Every Excel worksheet/spreadsheet consists of columns and rows. The intersection of columns and rows make cells in Excel. Columns are labeled from A to XFD and rows range from number 1 to 1,048,576. Columns are labeled like this: After column Z comes column AA, then AB, AC, and so on. After column AZ comes to BA, then BB, BC, BD, and so on. After column ZZ is AAA, then AAB, and so on.
Table of Contents
The intersection of a row and a column creates a cell in Excel
The intersection of a row and a column is a single cell. Each cell in Excel has a unique address made up of its column letter and row number. For example, the address of the first cell is A1. Remember column letter will come first and row number will be placed second in a cell’s address. An Excel 2013 spreadsheet is made up of more than 17 billion cells. The address of the last cell in an excel spreadsheet is XFD1048576.
Command to find out the last cell in the Excel 2013 worksheet
Find the last row with this command: End⇒Down Arrow(↓), then find the last column with this command: End ⇒Right Arrow(→), you will reach the last cell of your Excel 2013 worksheet.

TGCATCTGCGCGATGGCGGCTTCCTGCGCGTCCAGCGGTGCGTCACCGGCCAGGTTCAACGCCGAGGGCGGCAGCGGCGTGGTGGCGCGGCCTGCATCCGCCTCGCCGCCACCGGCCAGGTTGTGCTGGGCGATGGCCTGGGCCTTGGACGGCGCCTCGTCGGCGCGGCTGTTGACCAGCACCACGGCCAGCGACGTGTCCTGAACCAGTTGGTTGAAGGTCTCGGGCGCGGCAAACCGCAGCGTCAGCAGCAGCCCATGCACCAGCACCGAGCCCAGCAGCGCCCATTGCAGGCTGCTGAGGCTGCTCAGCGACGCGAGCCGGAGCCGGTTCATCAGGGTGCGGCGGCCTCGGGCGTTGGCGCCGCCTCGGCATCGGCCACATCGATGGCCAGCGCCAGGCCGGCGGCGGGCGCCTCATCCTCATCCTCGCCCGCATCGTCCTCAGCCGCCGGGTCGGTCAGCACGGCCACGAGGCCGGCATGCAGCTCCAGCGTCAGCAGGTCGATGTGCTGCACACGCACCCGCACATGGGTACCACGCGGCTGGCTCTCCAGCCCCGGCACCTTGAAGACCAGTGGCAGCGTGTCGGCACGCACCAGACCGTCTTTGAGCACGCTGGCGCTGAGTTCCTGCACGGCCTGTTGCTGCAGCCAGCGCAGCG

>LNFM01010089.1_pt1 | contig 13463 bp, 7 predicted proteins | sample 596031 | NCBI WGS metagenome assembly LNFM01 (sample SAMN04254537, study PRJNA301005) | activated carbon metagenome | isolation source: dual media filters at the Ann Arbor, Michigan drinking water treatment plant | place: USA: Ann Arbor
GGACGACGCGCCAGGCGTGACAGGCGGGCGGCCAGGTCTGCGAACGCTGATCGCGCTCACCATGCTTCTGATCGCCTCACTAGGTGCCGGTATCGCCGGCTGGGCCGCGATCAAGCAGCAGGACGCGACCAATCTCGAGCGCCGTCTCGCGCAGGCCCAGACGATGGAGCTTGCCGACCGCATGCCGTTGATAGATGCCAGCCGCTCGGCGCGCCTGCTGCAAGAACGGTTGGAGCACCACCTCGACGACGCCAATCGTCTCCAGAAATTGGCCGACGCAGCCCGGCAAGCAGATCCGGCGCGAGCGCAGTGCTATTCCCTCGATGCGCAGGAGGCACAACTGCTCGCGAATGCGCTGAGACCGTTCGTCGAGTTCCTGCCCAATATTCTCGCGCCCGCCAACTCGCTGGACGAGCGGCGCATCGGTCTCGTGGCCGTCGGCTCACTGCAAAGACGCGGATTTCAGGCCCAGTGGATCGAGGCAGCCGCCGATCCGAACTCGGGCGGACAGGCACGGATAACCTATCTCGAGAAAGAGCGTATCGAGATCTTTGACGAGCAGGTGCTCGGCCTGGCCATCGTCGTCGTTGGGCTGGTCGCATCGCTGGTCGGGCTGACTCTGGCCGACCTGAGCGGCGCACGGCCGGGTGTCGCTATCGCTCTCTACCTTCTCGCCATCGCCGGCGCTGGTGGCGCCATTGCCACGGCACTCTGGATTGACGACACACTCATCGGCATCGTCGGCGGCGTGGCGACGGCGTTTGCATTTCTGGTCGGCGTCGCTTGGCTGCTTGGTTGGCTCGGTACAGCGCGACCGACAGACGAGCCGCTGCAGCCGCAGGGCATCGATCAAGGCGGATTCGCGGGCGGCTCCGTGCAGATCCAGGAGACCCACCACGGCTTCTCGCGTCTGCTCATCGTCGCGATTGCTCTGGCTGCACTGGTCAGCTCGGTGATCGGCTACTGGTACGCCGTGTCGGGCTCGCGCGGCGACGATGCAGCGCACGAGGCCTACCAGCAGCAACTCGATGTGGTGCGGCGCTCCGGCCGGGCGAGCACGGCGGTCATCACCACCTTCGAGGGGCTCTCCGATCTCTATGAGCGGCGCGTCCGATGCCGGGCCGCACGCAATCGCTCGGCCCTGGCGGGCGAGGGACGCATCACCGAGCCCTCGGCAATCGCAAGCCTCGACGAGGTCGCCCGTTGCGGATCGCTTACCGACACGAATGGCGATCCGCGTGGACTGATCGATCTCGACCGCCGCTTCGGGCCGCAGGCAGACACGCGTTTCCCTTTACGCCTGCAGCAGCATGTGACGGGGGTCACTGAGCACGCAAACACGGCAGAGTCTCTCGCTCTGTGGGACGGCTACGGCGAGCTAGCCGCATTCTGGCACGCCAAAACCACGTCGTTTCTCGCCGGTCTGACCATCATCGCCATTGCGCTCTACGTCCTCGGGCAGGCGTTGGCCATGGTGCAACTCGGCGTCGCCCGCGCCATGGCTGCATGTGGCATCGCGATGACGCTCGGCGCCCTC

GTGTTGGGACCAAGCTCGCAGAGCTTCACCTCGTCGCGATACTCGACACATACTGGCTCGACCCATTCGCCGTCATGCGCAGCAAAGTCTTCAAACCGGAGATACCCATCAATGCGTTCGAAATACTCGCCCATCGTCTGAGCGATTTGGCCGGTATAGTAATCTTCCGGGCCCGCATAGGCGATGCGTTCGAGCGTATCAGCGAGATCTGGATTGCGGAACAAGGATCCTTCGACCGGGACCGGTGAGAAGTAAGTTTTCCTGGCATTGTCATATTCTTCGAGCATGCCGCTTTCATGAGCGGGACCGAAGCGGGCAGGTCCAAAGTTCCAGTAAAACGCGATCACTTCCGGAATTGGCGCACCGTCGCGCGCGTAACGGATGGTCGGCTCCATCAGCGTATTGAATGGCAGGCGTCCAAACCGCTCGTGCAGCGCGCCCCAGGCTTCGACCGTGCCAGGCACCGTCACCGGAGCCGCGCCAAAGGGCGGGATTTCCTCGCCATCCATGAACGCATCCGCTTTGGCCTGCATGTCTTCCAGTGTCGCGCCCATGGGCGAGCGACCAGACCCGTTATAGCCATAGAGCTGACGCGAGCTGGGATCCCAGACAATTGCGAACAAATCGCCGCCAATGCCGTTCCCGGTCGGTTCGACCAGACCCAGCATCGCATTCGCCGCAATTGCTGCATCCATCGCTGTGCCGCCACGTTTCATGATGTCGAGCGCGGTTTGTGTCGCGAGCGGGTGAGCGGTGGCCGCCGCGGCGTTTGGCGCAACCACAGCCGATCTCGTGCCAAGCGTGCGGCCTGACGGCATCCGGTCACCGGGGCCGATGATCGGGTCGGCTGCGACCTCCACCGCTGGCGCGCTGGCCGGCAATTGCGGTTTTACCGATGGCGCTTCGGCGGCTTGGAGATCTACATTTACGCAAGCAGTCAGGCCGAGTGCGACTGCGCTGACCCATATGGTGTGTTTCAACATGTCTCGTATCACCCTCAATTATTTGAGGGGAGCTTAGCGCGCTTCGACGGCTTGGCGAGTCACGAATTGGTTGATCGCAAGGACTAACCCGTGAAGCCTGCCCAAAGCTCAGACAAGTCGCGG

When you open an Excel spreadsheet, you will find one cell is selected with darker borders. This is the active cell. If you have created the spreadsheet just now, the active cell will be A1 by default. If you have opened an existing spreadsheet, the active cell will be the last cell you selected before saving and closing the spreadsheet.
Active cell means that it is active now if you enter something from your keyboard, it will accept the input. If there were something in the active cell, it will be deleted if you enter something this way. To edit the active cell, you have to double-click your mouse on the active cell or press Spacebar.
Row and column headings of the active cell appear in a different color to make it easier to identify the row and column of the active cell.